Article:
Around 20 years ago I met Karl Amman, a Swiss nature photographer working in Africa, and one night around the campfire he told me stories of close encounters with lions, with elephants and with herds of wildebeest a million strong. He also told me of his almost compulsive obsession to “do something” to protect the land he so loved.
That evening changed my life and a few years later, I’d become a freelance photographer. Broke but happy. I then spent a fair few years after that globetrotting, searching for photographic gems that I could show to the world. Puffins, seals, grizzly bears and wolves – they were all on my wish list. It was great fun but ultimately, without context, the images didn’t mean a great deal. I knew I had to “do something” more meaningful with my camera.
“Doing something” initially manifested in a project called Tooth & Claw, a journalistic foray into our often skewed relationship with predators. That project taught me a lot about predators and even more about people. It also taught me that harnessing the emotional power of visual storytelling was one way that I could contribute to something I was passionate about. It was a route into “doing something.”
In 2008 I joined a project called Wild Wonders of Europe, which commissioned 70 of the continent’s top nature photographers to reveal the natural treasures of Europe; to tell Europeans the story of their own home. There are bears and wolves in Europe; blue whales and polar bears; deserts and glaciers: not every European knows this. It is a land rich in nature where surprisingly perhaps, wildlife is coming back thanks primarily, to a change in societal values. Wild Wonders produced a book in eight languages and a major street gallery exhibition, which traveled throughout Europe. Eventually I exported the Wild Wonders model to the UK and 2020VISION was born in 2010.
On the face of it 2020VISION is about great photography but really that’s just a currency. 2020VISION is really about communicating; telling compelling, positive stories; it’s about inspiring a change in people’s value systems. Over three years our 20 photographers showcased 20 major projects up and down the country, which are working to restore, reconnect and revitalize whole ecosystems. These ‘rewilding’ stories all have one thing in common: people. They demonstrate that given the will, people can work together to ensure a healthy future for both themselves and wildlife. We can rebuild our natural home.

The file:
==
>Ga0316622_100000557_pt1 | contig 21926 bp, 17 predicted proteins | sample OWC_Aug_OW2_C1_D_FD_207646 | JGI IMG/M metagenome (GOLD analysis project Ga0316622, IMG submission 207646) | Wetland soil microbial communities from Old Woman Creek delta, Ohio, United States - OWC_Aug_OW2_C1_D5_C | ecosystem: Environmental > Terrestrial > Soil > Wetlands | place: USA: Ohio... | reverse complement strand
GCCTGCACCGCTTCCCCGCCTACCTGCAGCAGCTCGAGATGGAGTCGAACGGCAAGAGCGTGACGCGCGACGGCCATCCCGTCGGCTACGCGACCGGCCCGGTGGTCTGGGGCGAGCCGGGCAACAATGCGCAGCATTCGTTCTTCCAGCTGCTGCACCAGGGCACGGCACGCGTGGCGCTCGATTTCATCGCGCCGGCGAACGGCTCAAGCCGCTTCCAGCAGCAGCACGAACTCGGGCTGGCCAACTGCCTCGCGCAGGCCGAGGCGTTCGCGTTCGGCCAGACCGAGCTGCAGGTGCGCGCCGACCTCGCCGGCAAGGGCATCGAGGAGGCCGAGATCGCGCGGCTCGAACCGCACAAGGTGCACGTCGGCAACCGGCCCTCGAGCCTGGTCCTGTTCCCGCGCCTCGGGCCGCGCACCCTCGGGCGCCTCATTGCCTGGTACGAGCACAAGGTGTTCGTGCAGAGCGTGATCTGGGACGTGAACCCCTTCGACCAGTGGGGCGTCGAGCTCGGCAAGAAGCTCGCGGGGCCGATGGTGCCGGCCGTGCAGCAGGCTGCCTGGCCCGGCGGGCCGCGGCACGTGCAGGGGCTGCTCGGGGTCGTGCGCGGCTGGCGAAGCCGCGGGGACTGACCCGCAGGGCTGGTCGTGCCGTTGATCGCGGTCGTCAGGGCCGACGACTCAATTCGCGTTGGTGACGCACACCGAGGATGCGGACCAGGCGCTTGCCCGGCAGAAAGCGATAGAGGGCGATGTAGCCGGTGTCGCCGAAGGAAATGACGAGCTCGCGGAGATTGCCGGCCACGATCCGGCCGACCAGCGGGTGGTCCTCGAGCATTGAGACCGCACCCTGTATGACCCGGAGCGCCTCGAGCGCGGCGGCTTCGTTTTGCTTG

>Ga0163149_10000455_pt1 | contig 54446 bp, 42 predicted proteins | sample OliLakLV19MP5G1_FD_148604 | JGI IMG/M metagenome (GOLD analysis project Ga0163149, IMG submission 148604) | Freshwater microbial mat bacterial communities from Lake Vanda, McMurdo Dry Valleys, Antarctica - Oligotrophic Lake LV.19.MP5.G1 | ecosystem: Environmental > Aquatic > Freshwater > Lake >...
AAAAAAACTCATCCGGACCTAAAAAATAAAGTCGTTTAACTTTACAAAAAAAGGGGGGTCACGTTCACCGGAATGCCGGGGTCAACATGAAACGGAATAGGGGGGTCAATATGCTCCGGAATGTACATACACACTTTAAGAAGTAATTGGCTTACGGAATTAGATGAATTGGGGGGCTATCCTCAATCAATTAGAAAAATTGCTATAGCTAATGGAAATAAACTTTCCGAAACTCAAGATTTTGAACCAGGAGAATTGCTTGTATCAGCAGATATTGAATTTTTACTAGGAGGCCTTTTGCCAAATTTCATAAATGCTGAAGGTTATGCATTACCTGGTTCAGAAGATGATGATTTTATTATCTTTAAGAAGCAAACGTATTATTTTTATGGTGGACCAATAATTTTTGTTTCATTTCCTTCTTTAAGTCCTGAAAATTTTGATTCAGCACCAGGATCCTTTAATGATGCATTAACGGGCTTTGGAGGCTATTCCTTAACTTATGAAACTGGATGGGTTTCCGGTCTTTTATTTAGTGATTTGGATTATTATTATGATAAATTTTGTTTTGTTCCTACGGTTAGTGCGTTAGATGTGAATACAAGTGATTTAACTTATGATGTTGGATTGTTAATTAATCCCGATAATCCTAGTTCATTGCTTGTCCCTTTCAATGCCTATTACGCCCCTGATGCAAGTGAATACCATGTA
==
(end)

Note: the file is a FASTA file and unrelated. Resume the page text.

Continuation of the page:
In many ways then, 2020VISION brings me full circle in terms of “doing something”. During that process my philosophy about photography has changed completely and I no longer consider myself a photographer, but a Visual Communicator. That sounds terribly pretentious I know, but for me it’s no longer about the individual image but about the story and it’s the story that can inform, inspire and ultimately, make an audience think differently and feel differently.
One of the most uplifting aspects of working on 2020VISION was seeing the heroic efforts of individuals, community groups, conservation bodies, landowners and others. They were all “doing something”; they were all making a positive difference. Restoring our land (and sea) scapes is not really a conservation objective. You don’t have to be in love with wildlife for this to matter because this is also about us. We rely on fresh water, clean air, healthy soils and pollination. These are just a few of the ‘services’ we get from nature and they’re free. But they won’t last forever unless we change the way we think and act; unless we ‘do something’. The great news is that we can and the stories behind 2020VISION clearly show that we can.
Throughout 2020VISION we worked with numerous conservation groups including WWF on their freshwater conservation programme which works to protect England’s unique but threatened chalk streams. But of course WWF can’t do this on their own… As worthy as all of the projects that 2020VISION covered undoubtedly are, they are simply not enough in isolation. Rebuilding our Natural Home isn’t just the job of WWF, or RSPB or the Government or landowners; it’s everyone’s job. Everyone can ‘do something’.
30 years ago none of the projects we covered had even been conceived. 30 years ago we didn’t have the knowledge, or resources, to change whole landscapes. And if we’re honest with ourselves, 30 years ago we didn’t really care. But we do now. Or at least many of us do now. The challenge for those of us that do care is getting everyone to care because great things happen when people care. They ‘do something’.